Here’s a quote of his statement that followed: “I am going to be a bit challenged and it’s going to be interesting on the document that you craft to make that thing happen is, you get into this supplanting issue: are we now going to, you know, where’s all this money going to come from, and where is it going to go. In government we have a goal to spend every dollar we have to provide as much service as we can out in the community, and we shuffle a lot of money around in a lot of different pots to make that happen.  And this, at the end of the day, we’re only going to have as much money as what’s provided through the legislative process and through our taxing authority and we’ll make decisions surrounding it.  What we’re saying is, we’re going to take a certain amount of this money and we’re going to put it into a pot and we’re going to use it for this and, you know, does that come at the expense of something down the road? I don’t know that. I don’t think any, there isn’t anybody in the community.  But if this is what it takes to get there, then let’s go for it.”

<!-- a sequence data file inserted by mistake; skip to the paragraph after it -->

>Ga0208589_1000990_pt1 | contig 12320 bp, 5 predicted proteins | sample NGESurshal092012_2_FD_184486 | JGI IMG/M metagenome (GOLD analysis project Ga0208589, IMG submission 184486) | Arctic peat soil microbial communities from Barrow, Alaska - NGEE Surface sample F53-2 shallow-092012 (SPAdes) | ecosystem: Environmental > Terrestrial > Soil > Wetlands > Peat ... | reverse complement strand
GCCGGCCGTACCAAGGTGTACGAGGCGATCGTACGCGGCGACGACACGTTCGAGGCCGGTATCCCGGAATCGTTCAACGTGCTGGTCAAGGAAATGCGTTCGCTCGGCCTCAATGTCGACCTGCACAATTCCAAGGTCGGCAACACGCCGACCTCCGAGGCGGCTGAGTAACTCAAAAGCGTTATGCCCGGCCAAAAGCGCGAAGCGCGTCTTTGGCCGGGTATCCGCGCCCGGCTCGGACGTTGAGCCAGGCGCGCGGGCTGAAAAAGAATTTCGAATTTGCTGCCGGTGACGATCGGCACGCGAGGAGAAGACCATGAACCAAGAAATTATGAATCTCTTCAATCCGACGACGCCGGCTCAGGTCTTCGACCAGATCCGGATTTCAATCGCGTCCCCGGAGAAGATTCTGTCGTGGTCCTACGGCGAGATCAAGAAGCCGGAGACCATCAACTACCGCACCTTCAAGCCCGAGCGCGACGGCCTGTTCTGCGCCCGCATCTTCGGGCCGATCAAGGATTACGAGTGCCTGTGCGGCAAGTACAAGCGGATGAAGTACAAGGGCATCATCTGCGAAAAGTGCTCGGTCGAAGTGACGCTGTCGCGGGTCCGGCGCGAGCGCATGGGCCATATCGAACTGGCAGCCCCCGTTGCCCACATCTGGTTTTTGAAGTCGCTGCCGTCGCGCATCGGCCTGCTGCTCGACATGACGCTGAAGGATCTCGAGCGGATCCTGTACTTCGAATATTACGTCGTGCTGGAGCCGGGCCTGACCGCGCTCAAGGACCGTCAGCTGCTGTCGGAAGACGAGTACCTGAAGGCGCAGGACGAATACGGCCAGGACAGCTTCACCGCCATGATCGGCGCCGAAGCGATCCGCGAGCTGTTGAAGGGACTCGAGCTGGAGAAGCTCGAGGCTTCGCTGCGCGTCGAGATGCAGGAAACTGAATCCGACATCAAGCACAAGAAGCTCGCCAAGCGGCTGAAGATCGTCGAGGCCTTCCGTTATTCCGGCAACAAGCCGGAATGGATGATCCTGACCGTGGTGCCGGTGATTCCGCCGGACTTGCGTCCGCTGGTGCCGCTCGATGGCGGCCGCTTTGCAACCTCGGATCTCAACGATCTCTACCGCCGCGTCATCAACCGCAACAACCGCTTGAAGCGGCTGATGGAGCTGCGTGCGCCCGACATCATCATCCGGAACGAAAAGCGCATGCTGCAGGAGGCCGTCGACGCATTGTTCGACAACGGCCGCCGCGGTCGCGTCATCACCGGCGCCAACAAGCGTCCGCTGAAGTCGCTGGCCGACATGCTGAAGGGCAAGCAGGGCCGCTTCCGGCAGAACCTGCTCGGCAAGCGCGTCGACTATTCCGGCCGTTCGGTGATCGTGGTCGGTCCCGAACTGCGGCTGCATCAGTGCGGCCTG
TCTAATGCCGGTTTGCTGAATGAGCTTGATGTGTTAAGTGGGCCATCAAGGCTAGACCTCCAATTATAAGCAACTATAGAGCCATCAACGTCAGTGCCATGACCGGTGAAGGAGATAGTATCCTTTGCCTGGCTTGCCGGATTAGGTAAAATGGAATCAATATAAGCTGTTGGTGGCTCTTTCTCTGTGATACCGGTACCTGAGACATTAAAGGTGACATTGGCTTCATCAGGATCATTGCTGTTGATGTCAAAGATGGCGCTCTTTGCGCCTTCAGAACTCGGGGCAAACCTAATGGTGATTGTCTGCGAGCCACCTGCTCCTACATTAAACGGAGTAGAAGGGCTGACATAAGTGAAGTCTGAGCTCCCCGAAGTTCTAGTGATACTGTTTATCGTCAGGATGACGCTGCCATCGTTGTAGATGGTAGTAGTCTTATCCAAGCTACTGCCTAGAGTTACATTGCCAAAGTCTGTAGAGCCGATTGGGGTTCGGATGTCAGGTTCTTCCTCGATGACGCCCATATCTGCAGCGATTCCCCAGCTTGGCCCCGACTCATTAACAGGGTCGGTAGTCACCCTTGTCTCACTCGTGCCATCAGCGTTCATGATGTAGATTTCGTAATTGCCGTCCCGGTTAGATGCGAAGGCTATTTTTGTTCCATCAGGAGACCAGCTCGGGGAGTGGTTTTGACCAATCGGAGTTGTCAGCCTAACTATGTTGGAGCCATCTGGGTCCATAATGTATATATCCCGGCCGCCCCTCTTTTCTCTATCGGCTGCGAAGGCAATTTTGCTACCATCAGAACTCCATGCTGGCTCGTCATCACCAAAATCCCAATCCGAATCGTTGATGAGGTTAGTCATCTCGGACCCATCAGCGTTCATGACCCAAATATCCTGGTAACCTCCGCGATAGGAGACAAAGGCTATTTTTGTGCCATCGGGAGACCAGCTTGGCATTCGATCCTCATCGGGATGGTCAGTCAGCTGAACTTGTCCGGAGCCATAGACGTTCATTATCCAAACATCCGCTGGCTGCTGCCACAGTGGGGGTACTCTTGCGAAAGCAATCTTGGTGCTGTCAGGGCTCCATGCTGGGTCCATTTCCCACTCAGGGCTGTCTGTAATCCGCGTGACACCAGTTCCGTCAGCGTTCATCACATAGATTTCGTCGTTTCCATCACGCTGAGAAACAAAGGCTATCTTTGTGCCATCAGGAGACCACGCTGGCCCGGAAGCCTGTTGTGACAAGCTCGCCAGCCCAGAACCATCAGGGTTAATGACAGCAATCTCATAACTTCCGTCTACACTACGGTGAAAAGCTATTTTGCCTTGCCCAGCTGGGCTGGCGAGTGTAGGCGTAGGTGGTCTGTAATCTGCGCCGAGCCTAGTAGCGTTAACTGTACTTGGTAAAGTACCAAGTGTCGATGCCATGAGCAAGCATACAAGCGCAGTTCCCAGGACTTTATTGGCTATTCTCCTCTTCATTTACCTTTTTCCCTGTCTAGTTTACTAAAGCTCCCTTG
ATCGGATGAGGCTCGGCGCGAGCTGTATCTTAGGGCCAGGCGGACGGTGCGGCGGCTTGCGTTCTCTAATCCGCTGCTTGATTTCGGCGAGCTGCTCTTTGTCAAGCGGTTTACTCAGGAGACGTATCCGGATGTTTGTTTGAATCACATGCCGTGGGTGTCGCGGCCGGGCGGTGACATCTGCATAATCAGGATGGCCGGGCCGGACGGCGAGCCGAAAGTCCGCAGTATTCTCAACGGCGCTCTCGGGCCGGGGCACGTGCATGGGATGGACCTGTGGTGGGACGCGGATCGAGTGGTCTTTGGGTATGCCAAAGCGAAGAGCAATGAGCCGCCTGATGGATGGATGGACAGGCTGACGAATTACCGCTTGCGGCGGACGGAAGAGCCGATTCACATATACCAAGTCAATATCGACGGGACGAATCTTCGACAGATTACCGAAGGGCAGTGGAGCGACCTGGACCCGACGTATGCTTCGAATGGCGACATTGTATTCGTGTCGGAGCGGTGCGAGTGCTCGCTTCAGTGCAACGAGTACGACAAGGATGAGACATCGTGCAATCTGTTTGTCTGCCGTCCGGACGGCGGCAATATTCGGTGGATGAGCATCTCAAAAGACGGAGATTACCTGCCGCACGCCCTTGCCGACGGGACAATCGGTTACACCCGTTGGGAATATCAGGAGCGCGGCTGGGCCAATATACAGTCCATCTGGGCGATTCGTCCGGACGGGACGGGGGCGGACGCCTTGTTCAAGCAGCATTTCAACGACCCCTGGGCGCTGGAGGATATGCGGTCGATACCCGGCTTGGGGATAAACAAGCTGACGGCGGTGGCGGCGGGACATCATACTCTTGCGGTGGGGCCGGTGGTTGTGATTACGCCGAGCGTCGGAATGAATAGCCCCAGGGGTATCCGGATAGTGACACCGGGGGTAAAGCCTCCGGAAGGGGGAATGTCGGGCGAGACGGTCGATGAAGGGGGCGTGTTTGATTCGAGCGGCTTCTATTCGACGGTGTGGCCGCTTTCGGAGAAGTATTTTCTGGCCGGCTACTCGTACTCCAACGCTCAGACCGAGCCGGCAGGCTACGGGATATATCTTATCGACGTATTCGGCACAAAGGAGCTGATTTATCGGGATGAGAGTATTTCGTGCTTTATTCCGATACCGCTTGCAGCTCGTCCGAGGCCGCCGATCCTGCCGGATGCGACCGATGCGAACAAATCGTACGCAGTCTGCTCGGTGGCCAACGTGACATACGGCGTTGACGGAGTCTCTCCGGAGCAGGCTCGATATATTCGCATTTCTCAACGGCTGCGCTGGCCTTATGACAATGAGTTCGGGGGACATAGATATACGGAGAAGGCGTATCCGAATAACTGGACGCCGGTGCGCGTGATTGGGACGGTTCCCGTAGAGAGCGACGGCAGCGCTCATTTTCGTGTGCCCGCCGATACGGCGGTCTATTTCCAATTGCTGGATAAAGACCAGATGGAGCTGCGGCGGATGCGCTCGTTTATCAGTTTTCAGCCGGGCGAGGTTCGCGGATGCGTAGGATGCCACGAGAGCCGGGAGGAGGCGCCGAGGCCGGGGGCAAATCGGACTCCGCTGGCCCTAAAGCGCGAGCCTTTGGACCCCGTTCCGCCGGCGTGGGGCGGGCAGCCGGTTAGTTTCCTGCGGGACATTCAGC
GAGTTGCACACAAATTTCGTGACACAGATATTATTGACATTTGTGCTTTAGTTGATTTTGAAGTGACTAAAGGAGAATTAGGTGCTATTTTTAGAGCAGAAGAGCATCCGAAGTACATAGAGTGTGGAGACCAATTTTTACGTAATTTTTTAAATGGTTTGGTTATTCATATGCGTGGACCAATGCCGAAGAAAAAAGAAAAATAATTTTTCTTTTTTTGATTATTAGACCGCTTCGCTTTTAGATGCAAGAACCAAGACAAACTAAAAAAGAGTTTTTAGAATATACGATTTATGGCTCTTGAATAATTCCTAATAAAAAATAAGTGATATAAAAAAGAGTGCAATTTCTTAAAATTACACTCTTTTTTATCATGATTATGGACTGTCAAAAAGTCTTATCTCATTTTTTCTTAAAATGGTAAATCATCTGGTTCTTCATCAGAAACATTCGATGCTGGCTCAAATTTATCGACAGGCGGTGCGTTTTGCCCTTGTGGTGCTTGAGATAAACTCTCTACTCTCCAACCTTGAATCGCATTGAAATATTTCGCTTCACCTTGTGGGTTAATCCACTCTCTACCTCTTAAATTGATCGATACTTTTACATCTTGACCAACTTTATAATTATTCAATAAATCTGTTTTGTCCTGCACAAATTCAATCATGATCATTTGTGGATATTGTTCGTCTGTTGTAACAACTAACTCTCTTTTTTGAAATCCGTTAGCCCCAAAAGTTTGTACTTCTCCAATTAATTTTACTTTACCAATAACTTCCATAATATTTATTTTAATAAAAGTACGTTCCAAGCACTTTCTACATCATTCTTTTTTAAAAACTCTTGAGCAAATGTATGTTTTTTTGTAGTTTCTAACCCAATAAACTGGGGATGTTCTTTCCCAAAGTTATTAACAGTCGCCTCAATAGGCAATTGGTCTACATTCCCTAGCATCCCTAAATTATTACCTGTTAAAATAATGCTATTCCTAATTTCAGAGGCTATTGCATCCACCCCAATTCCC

Executive Louws then apologizes that he got frustrated awhile ago, but he has to admit that getting clear direction at this particular time is what we need to pull this off because the council has to make these decisions according to the administration’s take on how long it takes ordinances. He says, we’ve got July 11 to get it on the ballot and he needs the council to not only think we know what we want but it would be nice if they would get on their word processors and put those notes together. He tells the council to make motions here so we know what they’re actually in favor of, what they’re asking us to do so the administration can go with confidence and put it together that work.